The Delaware Supreme Court Signals Deference To The Department Of Finance On Unclaimed Property Audit Subpoenas

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A recent decision of the Delaware Supreme Court, State of Del., Dept. of Fin. v. AT&T, Inc., Case No. 303, 2020 (Del. June 1, 2021), Seitz, C.J., provides a framework for resolving disputes concerning administrative subpoenas that reflects great deference to administrative agencies such as the Delaware Department of Finance (DDF). In a case of first impression, the appellate court affirmed the trial court’s quashing of a DDF administrative subpoena served in furtherance of an unclaimed property audit, but remanded the proceeding to the Court of Chancery to allow the DDF to issue a new subpoena consistent with its opinion and, if appropriate, file an amended complaint. In doing so, the Delaware Supreme Court provided the Court of Chancery with guidance for resolving administrative subpoena disputes should the DDF amend its complaint and issue a new subpoena by offering a standard favorable to administrative agencies.

Delaware’s highly-lucrative unclaimed property program has been the subject of extensive litigation in recent years. Generally speaking, unclaimed property disputes arise out of the escheat of property to the State when the lawful owner of the property has not made use of or exercised control over the property within a specified period of time. The obligation of a holder of unclaimed property to maintain accurate records is onerous, and the sufficiency of the holder’s recordkeeping is the principal area of dispute between DDF and the holder community. Delaware law authorizes DDF to serve an administrative subpoena in order to assess a holder’s unclaimed property liability.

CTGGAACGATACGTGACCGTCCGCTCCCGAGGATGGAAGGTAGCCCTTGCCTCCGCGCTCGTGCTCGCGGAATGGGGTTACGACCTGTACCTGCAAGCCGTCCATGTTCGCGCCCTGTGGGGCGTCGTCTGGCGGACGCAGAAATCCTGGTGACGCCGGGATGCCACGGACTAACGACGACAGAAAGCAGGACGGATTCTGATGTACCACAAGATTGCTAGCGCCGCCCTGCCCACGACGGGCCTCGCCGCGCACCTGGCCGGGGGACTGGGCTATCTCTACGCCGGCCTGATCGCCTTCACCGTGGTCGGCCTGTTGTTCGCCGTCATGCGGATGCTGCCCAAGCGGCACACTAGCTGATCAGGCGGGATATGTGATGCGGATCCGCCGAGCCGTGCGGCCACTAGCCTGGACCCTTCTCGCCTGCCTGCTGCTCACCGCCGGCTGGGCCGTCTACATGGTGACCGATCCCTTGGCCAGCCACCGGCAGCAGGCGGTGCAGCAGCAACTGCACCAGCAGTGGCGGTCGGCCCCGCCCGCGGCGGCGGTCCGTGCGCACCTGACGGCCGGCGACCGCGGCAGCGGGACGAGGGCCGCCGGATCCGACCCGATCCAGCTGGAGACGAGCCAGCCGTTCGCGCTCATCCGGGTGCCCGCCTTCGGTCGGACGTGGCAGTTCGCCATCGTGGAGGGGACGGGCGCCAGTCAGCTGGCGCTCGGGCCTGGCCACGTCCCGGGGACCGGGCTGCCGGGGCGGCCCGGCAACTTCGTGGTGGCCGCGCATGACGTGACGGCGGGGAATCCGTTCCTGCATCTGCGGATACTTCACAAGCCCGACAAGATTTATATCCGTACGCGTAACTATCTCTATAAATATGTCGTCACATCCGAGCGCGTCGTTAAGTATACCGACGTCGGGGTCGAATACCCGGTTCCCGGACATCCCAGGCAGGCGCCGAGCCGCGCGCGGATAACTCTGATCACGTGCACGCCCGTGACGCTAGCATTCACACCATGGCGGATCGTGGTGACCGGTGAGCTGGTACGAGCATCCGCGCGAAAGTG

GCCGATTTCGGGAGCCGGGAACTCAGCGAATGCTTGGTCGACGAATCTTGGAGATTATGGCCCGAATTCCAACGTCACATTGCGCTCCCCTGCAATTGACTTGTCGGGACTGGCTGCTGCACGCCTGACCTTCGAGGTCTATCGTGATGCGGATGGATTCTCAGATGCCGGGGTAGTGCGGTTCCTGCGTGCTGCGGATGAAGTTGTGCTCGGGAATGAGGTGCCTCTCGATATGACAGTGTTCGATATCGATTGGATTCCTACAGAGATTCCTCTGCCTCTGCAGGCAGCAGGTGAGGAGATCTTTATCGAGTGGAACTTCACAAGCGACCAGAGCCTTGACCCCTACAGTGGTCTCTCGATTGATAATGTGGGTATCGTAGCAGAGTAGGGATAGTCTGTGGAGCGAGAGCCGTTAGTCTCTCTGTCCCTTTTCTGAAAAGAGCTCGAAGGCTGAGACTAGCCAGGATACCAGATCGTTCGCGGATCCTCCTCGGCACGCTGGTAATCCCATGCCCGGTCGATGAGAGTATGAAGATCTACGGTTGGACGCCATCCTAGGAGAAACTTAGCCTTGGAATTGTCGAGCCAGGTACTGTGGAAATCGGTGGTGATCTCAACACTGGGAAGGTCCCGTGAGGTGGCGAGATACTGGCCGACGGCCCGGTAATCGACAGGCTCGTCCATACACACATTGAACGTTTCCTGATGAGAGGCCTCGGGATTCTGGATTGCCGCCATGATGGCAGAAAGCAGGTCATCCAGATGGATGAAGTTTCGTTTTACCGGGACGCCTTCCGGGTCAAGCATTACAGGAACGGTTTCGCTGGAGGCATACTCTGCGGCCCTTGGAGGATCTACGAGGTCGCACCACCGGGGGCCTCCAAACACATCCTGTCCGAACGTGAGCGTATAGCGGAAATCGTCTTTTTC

The standard offered in AT&T for determining enforceability of these administrative subpoenas is similar to the framework followed in the federal courts but requires that a recipient of an administrative subpoena raise its affirmative defenses in its initial pleading by affidavit. Consequently, a defendant must make a detailed showing of its opposition at the outset of the enforcement action and without the benefit of discovery. Although a recipient of an administrative subpoena retains its ability to contest an administrative subpoena, it faces an uphill battle to combat an administrative agency’s demands for information. The deferential framework established by the Delaware Supreme Court could lead to an increased use of administrative subpoenas. Given the importance of unclaimed property to the State of Delaware, the AT&T decision may embolden the DDF to pursue an administrative subpoena, as opposed to negotiating with holders of unclaimed property, which may, in turn, lead to an increase in litigation.

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